Case in point: our God-daughter has heard me talk long and lovingly about fishing since she was old enough to understand the meaning of the word. By carefully encouraging her and coaching her on the virtues of fishing (there are some!) she naturally now wants to go fishing with her Uncle Dan. I have even given her a pink Barbie pole and tackle box just to let her know that fishing can be chic and stylish. I carefully and deliberately model my behavior and speak enthusiastically about the “benefits” of things like hooking yourself, and getting spined and stepping in duck droppings and using porta-potties that are long overdue for emptying and…well, you get the picture and, as far as my God-daughter is concerned, all those things are part of fishing and are somehow part of the fun – though sometimes she is not quite sure if I truly understand the definition of “fun”.
Nevertheless, she likes fishing and always wants to know if I still like fishing even after a fishless expedition.
I know I am being watched.
So a couple of weekends ago, I had an opportunity to once again expand my God-daughter’s idea of what constitutes “fun” when it comes to fishing.
Through a series of convoluted scheduling changes I was able to spend the afternoon at Downey Wilderness Park with her and our fishing gear. I hadn’t read of any recent fish plants so I knew the odds of actually catching anything there were already pretty slim but it was the place with the easiest access within the time frame we had.
With this information already in the back of my mind, I decided to put the emphasis on technique and style. I rigged her pole with a fairly heavy egg sinker and I let her pick the color of Power Bait (despite my dislike of bait-fishing). We settled on neon green which I dubbed “booger bait” much to my protégé’s delight. I baited her hook, pretended to lick the leftover “booger bait” from my fingers, again to her delight and disgust, then reviewed proper casting technique and finally just let her go for it.
Sure enough her first cast sailed halfway across the narrow section of the pond I had deliberately chosen and her confidence level soared. Anyone within earshot surely heard how amazing that first cast was. Then, after untangling the ensuing birds-nest and re-reviewing the intricacies of spinning reels in kidspeak, I set up shop next to her.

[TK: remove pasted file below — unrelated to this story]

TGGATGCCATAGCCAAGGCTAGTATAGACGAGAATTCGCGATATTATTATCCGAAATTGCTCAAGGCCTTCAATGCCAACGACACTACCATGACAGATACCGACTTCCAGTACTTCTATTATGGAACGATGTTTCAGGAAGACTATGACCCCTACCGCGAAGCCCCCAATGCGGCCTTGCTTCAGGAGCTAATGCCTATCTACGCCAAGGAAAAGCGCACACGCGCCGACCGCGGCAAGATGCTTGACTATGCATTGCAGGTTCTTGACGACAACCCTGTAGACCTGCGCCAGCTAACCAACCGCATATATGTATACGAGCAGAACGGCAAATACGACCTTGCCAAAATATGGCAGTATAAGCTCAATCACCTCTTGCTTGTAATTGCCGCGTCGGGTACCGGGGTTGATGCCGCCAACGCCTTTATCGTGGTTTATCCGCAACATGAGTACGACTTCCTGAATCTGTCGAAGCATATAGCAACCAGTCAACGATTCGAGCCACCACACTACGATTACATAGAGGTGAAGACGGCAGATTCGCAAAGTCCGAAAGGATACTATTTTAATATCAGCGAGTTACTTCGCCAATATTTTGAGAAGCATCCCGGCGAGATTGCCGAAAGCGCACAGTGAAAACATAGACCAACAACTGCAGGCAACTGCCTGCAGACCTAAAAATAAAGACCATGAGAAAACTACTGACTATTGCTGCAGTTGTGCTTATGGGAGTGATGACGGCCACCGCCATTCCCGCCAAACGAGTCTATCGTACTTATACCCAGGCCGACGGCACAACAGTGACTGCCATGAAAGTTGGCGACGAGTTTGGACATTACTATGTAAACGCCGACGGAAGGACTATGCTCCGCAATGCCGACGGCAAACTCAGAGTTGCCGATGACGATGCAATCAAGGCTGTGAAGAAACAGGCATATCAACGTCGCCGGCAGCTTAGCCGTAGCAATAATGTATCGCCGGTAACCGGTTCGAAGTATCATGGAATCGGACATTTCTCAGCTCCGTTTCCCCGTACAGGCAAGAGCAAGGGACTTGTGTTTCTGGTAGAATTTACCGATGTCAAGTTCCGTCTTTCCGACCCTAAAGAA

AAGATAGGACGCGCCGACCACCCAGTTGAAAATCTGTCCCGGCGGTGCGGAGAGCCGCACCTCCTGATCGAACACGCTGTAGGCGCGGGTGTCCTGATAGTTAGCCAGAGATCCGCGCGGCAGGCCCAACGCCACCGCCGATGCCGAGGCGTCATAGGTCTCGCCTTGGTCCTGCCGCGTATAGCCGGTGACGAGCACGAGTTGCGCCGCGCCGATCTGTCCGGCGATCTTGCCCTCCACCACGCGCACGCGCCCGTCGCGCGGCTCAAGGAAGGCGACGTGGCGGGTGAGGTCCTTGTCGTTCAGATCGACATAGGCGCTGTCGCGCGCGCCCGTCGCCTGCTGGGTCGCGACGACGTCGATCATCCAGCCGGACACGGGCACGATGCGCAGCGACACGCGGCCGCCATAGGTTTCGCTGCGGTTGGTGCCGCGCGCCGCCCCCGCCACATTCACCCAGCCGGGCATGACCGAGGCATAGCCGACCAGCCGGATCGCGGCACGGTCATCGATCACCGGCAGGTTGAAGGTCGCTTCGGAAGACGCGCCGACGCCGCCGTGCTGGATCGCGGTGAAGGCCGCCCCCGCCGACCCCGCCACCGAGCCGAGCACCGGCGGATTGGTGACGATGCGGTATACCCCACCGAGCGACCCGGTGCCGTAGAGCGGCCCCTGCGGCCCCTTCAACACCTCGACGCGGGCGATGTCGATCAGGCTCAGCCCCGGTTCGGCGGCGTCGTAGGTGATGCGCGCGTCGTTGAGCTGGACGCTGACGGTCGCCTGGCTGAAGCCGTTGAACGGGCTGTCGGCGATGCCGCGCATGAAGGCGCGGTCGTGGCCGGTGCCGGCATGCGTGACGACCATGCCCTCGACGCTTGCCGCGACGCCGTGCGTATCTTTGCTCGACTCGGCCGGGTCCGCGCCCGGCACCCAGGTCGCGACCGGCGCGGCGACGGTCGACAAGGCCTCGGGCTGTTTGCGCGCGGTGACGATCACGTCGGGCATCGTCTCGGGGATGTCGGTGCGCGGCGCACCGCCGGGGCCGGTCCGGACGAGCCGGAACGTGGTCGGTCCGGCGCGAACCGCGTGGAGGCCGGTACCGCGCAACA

I intentionally choose the fly reel with yellow floating line and tied on a big, gaudy dry fly despite the slim chances of anything actually making a surface hit. I then made sure to make my first cast near to her line so that she could immediately brag that her casts were farther and better than mine.
Everything was going pretty much according to plan…then the mosquito fish showed up.
Now, I should have remembered from previous trips that in the eyes of a seven-year old, fish of any size are likely targets. So when a swarm of mosquito fish hustled up to the bank in front of us in the hopes of picking up some scraps of our lunch, suddenly the objects of our pursuit seemed all the more real and attainable – so real, in fact that the bait on the end of a certain Barbie pole rig lost some of its appeal and catching mosquito fish grew in importance.
So much so, that a certain young fisher-girl raced excitedly up and down the bank shouting out questions about mosquito fish as they alternately fled and followed her.
I answered a multitude of questions about mosquito fish. More questions than I knew I could be asked about mosquito fish. I made mosquito fish sound like the absolute best harbingers of big fish that one could come across.
And then it happened.
In the excitement of the moment, a certain young fisher-girl misjudged the uneven terrain between grass and concrete and within a split second was suddenly sitting in six inches of lake water.
The look that followed was a mixture of shock, mild fear, a little pain and embarrassment. I knew that I had to think up a positive spin on the situation and I had to think one up quick.
I knew that she wasn’t hurt and I knew from the way she was sitting that she wasn’t in any danger but I also knew that I only had one chance to save seven years of careful and deliberate work.
“Oh my gosh!” I blurted out. “ You did it. You actually did it. And year’s ahead of schedule even.”
The change in facial expression from near tears to puzzlement told me my ploy was working.
“You have accomplished in one afternoon what it takes some fisher-folk decades to do.”
“What did I do?” She asked with a slight whine and a little tremble in her voice while climbing slowly out of the water.
“You have learned the all-time greatest secret of fishing.”
“I fell in the water and got my shoes wet and my pants are dirty and …”
“Shhh.” I hissed, with a silencing wave of my arms and furtive glances about, “Don’t say another word or you’ll reverse everything. This is great! This is newsworthy. This is a proud day in fishing history. Come over here and I’ll take off your shoes in the special way so we don’t waste what just happened.”